The Plastic Brain

Soil Liquefaction

2 Comments

Soil liquefaction occurs during earthquakes, causing a quicksand-like bog which can topple buildings and swallow cars.

Liquefaction occurred during the recent Christchurch earthquake

Videos of the 2011 Christchurch earthquake liquefaction can be found here (during) and here (aftermath).

I got the idea for a soil liquefaction demonstration from the brilliant ASTA resources for the Year 9 plate tectonics unit. The instructions for the demonstration are in Lesson 4 on Earthquakes.

It worked very well. There are before and after shots below, and then a video.

IMG_1218b IMG_1220

Left: Before the earthquake. The building stands tall. Right: The building has collapsed, and is half submerged.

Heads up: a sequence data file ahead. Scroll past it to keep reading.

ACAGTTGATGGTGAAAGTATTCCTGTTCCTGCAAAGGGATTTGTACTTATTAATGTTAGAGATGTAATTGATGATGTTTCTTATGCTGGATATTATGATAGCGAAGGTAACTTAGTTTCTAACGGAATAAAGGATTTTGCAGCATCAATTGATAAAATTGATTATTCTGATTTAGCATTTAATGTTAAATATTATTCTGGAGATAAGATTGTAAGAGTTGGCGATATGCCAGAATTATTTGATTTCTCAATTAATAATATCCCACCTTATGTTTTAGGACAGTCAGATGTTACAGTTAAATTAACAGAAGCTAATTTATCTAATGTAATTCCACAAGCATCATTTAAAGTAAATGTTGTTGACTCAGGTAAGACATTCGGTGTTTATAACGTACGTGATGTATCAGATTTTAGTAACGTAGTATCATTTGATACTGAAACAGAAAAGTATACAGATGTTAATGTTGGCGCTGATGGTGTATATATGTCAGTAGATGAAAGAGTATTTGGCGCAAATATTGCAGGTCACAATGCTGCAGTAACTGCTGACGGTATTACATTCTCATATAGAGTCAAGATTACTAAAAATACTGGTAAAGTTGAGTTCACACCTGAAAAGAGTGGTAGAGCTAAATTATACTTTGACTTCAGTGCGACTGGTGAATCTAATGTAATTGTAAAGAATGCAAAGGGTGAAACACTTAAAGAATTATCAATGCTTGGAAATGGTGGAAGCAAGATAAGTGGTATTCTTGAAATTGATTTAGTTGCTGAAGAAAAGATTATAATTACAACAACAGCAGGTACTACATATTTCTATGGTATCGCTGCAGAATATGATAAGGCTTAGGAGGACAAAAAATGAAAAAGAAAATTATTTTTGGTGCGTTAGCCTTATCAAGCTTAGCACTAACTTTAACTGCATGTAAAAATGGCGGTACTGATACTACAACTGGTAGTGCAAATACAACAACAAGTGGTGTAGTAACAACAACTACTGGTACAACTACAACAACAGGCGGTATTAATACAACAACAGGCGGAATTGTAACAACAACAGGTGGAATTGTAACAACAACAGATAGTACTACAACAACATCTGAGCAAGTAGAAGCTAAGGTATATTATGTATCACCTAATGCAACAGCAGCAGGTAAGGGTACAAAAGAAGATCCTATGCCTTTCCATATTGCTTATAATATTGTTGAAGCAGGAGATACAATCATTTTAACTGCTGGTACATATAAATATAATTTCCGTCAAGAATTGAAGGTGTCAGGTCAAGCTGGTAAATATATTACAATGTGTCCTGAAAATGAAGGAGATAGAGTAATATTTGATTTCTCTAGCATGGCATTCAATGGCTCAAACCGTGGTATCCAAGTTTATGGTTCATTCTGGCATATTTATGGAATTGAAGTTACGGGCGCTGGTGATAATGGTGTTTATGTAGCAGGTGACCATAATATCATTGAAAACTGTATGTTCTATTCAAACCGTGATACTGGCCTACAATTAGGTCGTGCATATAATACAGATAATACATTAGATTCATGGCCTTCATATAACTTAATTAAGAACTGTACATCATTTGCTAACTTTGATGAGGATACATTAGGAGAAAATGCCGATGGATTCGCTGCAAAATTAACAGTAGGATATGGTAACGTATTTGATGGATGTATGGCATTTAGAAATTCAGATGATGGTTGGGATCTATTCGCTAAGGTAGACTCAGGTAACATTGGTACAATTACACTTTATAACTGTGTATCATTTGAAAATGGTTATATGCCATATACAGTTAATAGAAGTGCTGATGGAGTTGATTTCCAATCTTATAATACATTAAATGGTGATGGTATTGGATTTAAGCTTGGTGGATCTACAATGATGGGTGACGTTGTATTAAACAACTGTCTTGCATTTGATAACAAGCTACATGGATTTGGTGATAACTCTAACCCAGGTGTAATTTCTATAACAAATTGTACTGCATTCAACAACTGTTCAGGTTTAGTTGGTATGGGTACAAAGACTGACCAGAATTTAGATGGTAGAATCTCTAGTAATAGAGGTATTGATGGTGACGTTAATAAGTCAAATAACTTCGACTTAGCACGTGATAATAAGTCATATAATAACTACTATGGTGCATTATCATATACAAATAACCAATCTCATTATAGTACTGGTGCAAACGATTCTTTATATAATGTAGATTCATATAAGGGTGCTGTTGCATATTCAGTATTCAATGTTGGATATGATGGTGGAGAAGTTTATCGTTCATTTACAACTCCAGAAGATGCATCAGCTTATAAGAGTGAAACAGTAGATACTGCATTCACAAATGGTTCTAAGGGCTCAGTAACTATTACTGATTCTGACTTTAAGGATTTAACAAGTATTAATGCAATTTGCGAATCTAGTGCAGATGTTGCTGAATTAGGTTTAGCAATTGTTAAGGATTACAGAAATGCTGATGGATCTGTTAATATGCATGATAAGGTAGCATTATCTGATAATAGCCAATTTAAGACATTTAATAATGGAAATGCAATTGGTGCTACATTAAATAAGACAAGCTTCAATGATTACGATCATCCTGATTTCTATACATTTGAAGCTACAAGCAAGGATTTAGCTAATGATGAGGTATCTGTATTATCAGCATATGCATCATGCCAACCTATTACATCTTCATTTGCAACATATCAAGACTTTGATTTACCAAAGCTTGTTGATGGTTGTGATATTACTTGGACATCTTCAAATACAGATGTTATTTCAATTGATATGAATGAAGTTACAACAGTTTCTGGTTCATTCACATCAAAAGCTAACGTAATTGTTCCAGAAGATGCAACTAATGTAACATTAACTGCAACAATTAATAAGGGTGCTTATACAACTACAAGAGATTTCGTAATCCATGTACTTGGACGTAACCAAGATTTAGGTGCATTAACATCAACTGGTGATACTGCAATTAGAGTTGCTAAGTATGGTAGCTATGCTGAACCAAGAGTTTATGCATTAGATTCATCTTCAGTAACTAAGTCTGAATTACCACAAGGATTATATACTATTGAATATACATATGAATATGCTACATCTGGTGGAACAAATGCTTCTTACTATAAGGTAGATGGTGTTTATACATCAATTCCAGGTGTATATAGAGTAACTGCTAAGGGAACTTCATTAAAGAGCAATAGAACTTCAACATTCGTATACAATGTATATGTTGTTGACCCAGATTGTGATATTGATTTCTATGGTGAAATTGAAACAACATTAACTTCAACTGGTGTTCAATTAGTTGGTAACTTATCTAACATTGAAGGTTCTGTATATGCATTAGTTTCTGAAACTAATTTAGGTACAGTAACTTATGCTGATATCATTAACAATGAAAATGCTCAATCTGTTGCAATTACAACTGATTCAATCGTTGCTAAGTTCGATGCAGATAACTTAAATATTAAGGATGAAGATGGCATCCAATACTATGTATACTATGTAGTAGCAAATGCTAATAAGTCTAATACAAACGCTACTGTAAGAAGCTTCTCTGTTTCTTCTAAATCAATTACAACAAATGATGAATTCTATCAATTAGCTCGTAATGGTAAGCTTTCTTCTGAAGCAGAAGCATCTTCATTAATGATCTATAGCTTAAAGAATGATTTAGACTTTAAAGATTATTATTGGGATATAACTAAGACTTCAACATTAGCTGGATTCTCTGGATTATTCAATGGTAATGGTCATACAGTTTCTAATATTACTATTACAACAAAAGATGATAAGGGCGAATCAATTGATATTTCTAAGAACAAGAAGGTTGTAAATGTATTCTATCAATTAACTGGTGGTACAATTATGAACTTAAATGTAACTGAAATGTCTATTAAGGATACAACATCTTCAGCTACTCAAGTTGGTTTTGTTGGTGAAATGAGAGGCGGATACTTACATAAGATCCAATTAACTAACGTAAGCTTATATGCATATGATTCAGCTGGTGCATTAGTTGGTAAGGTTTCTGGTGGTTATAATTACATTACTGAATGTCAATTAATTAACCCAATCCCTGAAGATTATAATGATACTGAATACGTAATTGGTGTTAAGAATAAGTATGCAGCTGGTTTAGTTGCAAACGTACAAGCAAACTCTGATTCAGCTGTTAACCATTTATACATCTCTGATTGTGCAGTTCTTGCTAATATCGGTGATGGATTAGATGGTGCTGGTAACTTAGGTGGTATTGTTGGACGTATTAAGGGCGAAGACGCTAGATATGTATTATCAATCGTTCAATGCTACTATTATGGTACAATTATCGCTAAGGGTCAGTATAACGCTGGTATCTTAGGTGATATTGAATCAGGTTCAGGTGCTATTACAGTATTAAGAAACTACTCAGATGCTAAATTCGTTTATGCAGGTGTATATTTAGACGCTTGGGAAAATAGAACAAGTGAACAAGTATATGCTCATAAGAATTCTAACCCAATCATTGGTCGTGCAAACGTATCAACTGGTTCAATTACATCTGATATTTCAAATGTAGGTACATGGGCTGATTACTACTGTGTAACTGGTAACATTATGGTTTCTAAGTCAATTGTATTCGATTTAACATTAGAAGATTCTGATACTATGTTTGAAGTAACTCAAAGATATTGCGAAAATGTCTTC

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Author: Rogan Tinsley

Biology, science and maths teacher with a PhD in Neuroscience and passion for education.

2 thoughts on “Soil Liquefaction

  1. Looks fantastic Rogan! I imagine that it would really help the students to visualise what can happen. Did they seem to respond to it well?

    • Thanks Chris. They expected it to fall over, but liked that it became semi-submerged, too.
      I am putting together a motorised shake table earthquake simulator for testing foam buildings, as well. Will use an eccentric weight, similar to the units used to make mobile phones vibrate. Watch this space.

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